Groundwater – containing by far the largest volume of unfrozen fresh water on Earth – is a hugely important natural resource. However, what the general public and most decision-makers know and understand about groundwater is usually very little. Today, knowledge of groundwater around the world, its functions and its use is increasing rapidly – and views about the many ways in which groundwater systems are linked with other systems are changing accordingly.
All around the world, groundwater is a resource in transition: its exploitation started booming only during the twentieth century (‘the silent revolution’). This boom has resulted in much greater benefits from groundwater than were ever enjoyed before, but it also triggered unprecedented changes in the state of groundwater systems. On a global level, the key issues that need to be addressed to ensure the sustainability of groundwater resources are the depletion of stored groundwater (dropping water levels) and groundwater pollution. Climate change will affect groundwater, but because of its characteristic buffer capacity, groundwater is more resilient to the effects of climate change than
surface water. Therefore, in areas where climate change is expected to cause water resources to become scarcer than they are at present, the role of groundwater in water supplies is likely to become more dominant. Their buffer capacity is one of the major strengths of groundwater systems. It allows long dry periods to be bridged (creating conditions for survival in semi-arid and arid regions) and generally reduces the risk of temporary water shortages. It also smooths out variations in water quality and causes a portion of the stored water (medium-deep to deep groundwater) to be relatively insusceptible to sudden disasters, thus making this portion suitable as an emergency water source.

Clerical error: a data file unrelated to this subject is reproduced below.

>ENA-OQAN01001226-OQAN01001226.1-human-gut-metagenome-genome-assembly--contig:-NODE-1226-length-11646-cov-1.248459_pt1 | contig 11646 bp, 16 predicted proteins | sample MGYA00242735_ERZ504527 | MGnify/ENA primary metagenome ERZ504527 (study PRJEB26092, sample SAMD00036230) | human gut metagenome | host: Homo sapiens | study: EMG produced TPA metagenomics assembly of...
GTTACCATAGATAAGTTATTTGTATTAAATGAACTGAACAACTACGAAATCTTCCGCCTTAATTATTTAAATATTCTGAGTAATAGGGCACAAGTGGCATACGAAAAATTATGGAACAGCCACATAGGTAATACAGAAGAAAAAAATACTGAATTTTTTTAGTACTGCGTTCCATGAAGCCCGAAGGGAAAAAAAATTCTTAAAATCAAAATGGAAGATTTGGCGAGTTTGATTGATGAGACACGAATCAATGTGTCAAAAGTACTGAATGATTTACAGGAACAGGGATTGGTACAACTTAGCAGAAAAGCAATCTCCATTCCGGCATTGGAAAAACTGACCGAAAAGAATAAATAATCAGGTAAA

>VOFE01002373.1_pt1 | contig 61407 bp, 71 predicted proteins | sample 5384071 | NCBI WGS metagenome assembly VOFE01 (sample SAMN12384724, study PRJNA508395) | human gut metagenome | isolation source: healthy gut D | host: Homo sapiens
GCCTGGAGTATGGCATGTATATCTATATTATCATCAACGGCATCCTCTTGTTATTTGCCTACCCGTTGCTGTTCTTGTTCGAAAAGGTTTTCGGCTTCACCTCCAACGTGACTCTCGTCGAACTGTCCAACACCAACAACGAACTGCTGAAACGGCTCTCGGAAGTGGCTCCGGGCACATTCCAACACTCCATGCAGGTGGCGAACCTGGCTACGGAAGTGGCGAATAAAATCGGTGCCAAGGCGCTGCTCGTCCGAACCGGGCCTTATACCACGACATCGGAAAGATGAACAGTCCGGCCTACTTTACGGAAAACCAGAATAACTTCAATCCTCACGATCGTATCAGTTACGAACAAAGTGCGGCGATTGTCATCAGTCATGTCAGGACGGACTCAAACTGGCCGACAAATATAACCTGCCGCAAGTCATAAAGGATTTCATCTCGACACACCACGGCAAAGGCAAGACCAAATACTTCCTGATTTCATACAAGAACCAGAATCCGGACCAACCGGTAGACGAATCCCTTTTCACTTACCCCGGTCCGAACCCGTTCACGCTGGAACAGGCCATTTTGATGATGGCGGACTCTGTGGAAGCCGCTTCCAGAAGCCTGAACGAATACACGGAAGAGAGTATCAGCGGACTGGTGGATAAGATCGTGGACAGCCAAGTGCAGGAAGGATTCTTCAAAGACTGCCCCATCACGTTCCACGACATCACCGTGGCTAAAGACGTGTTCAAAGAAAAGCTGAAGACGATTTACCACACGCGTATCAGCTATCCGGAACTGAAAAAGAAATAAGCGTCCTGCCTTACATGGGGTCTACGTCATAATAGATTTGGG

In terms of making a contribution to securing water availability and groundwater-related environmental values, managing groundwater resources sustainably is of vital importance to society and the environment. Nevertheless, there are situations where sustainable exploitation of groundwater is unlikely to be achieved. Such situations include, for example, cases of tapped non-renewable groundwater resources, and many of the intensely exploited renewable groundwater systems in arid and semi-arid zones. Such cases should be identified and the population of the areas concerned should be prepared in good time to adapt effectively to a future when these resources will be exhausted. Groundwater governance is complex and needs to be tailored to local conditions. In the case of transboundary aquifer systems, the international dimension adds complexity. International cooperation and a wide range of international initiatives produce significant added value. This cooperation is instrumental in enhancing and disseminating information about groundwater, in developing and promoting approaches and tools for its proper management, and in raising global commitment for action on priority issues, such as the millennium development goals (MDGs) and sustainable development. Ensuring that groundwater is adequately incorporated into such global actions is a challenge for all groundwater professionals.